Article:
In case of a player not having a legal move, he passes. If both players pass, the game ends. note that this is a diferent situation of the one above.
Aim: The game ends when the pyramid is complete, or either player can’t place a group on the board. The winner is the player with the least number of groups out of the board. In case of a tie, the winner is the player with the least number of balls out of the board.
Aim: The game ends when the pyramid is complete, or both players can’t place a group on the board. The winner is the player with the least number of groups out of the board. In case of a tie, the winner is the player with the least number of balls out of the board.
Variants: Try different patterns and game conditions (example: the player who can’t make a move loses). If shown that first player advantage is huge, limit first move to be a two-ball move.
Third Automaton Player Variant: after both players make their moves, one of them places a third group from the red balls. Players switch control of the red balls. Third color doesn’t count as part of a player’s hand.
Three players game: Use the same rules set. First player must play a two-ball group on his first turn.
Board Game: Spree
[Average Rating:6.50 Unranked]
Spree is 2-player, n-in-a-row game with a twist for the Shibumi Game System.
The board starts empty.
Two players take turns handing a ball to their opponent to place, either on any empty board space or on any 2x2 platform.
A player may not hand their opponent a ball of the color just placed.
Example: Player 1 hands a Red ball to Player 2, who places it on the board. Player 2 must then hand either a Black or White ball to Player 1, who places it on the board.
A player wins by making a full line of any single color, orthogonally or diagonally, on any level, on their turn. That is, lines on the 4x4 (board) level must be of length 4, lines on the 3x3 level must be of length 3, and lines on the 2x2 level must be of length 2.
A sigh of sadness
I hand you your own demise
Clean battle of wills
Board Game: Spread
[Average Rating:0.00 Unranked]
I play games
The marbles on the board are placed as it is shown in the image. There are two players: black and white.
Starting with white, each player takes turns as follows:
1. The player rearranges the free marbles corresponding to his colour in a new position on the board. In such way that every marble of his colour is connected and at least one of his balls maintains its previous position.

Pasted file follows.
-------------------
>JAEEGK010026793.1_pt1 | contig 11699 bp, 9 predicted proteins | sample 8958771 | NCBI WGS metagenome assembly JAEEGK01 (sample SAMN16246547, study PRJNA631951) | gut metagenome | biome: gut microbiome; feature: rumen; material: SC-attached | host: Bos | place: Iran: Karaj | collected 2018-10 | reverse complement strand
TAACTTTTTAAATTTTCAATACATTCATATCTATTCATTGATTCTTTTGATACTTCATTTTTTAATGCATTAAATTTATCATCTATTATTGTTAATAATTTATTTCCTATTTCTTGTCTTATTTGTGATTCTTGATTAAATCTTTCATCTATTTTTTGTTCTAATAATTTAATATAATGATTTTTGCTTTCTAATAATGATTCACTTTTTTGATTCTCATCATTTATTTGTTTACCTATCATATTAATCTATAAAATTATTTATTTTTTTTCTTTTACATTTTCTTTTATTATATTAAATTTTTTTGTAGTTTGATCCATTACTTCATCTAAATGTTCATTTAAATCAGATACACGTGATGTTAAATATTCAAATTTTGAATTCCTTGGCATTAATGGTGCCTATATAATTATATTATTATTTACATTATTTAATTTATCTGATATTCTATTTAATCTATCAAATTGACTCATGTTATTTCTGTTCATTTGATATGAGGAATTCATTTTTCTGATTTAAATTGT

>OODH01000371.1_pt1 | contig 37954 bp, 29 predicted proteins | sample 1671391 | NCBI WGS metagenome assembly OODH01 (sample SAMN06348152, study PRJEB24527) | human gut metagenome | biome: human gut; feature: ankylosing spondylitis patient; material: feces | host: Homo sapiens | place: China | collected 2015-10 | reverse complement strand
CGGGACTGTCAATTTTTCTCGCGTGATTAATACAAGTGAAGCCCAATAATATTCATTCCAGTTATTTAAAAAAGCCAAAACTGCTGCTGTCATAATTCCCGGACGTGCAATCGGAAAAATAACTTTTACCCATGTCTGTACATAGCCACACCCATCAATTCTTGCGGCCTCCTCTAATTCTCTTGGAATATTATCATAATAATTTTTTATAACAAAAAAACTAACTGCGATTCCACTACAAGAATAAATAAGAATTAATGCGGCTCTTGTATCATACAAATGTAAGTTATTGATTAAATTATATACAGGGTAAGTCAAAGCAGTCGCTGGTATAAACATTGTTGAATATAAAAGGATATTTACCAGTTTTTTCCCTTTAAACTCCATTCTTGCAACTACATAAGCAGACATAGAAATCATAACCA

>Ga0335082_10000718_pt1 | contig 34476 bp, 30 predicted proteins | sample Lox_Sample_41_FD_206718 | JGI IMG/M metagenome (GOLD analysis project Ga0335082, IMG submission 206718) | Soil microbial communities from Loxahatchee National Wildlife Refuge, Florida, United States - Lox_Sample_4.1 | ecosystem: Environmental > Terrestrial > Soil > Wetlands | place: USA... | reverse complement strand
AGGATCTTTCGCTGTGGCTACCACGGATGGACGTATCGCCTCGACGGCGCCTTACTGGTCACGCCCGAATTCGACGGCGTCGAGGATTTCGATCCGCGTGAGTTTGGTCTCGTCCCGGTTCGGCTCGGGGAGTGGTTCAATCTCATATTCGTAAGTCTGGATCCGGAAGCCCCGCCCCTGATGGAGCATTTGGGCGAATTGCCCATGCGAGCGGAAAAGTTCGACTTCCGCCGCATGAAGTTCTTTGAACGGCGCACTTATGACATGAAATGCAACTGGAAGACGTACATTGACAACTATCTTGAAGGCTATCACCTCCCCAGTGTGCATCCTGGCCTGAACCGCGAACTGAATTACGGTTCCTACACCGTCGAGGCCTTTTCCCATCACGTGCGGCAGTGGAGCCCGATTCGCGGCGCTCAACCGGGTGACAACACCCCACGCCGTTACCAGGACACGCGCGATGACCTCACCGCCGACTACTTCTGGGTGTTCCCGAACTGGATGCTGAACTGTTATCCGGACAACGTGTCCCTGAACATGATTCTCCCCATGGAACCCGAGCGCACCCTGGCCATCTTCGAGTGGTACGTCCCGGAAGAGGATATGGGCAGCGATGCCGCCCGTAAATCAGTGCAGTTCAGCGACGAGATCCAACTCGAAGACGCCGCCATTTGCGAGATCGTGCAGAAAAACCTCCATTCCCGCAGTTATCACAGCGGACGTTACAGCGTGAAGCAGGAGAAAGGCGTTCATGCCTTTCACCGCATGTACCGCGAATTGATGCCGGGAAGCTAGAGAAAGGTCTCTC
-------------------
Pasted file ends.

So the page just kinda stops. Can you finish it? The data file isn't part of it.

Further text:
2. If a 2x2 square is formed with three marbles of the player's colour and
- one red ball, then the red ball is replaced by one of the player's colour.
- one of the other player's balls, then this ball is retired from the board.
3. A new red marble appears randomly on the board
Now the next player's turn begins.
The game ends when the pyramid is completed. The player with most marbles of his colour on the board is declared the winner.
Board Game: Sploof
[Average Rating:6.89 Unranked]
Sploof is a four-in-a-row style game for two players with a Shibumi set. Players have limited resources available and are faced with a choice between positioning balls for strategic effect; or stockpiling them to avoid forced moves later in the game.
Aim: The player who manages to create a string of 4 touching balls at any level visible as a straight line from directly above the board wins the game. In addition, if a player has no balls remaining in their stock and cannot legally remove a red ball they lose the game.
Rules: The board starts with twelve red balls placed around the perimeter of the board. Two players, White and Black, start the game with two balls of their colour in their ‘stock’, the remaining balls are kept in a central ‘supply’. A player's stock must not be hidden from their opponent.
Randomly determine a start player. On their turn a player must either:
- Place a ball on either an empty board hole or stack it on any 2x2 platform of existing balls, or
- Remove a red ball from the board returning it to the supply and move two balls of their colour from the supply to their stock.
The removal of red balls and placement of black and white balls follows Shibumi stacking in that balls may only stack on 2x2 platforms of existing balls and if a red ball is removed then any others that it supports will drop. A red ball that directly supports two or more on the level above is pinned and cannot be removed.
Managing the numbers of balls in your stock is vital for ensuring your opponent does not force you into making moves that do not improve your position. Running out of balls in your stock will force you to remove a red ball and give the opponent two consecutive placements: this becomes a progressively riskier tactic as the game develops.
Board Game: Sparks
[Average Rating:7.00 Unranked]
Sparks is my second entry to the Shibumi Challenge.
4×4 board, 8 white, 8 black, and 14 red balls
The board (the fireplace) starts filled with white and black balls in an alternating pattern.
The red balls (the sparks) are kept ready to hand.
Two players, White and Black, are taking turns by carefully putting a spark from the supply and a ball of their own colour from the board (the coal ball) into the hand.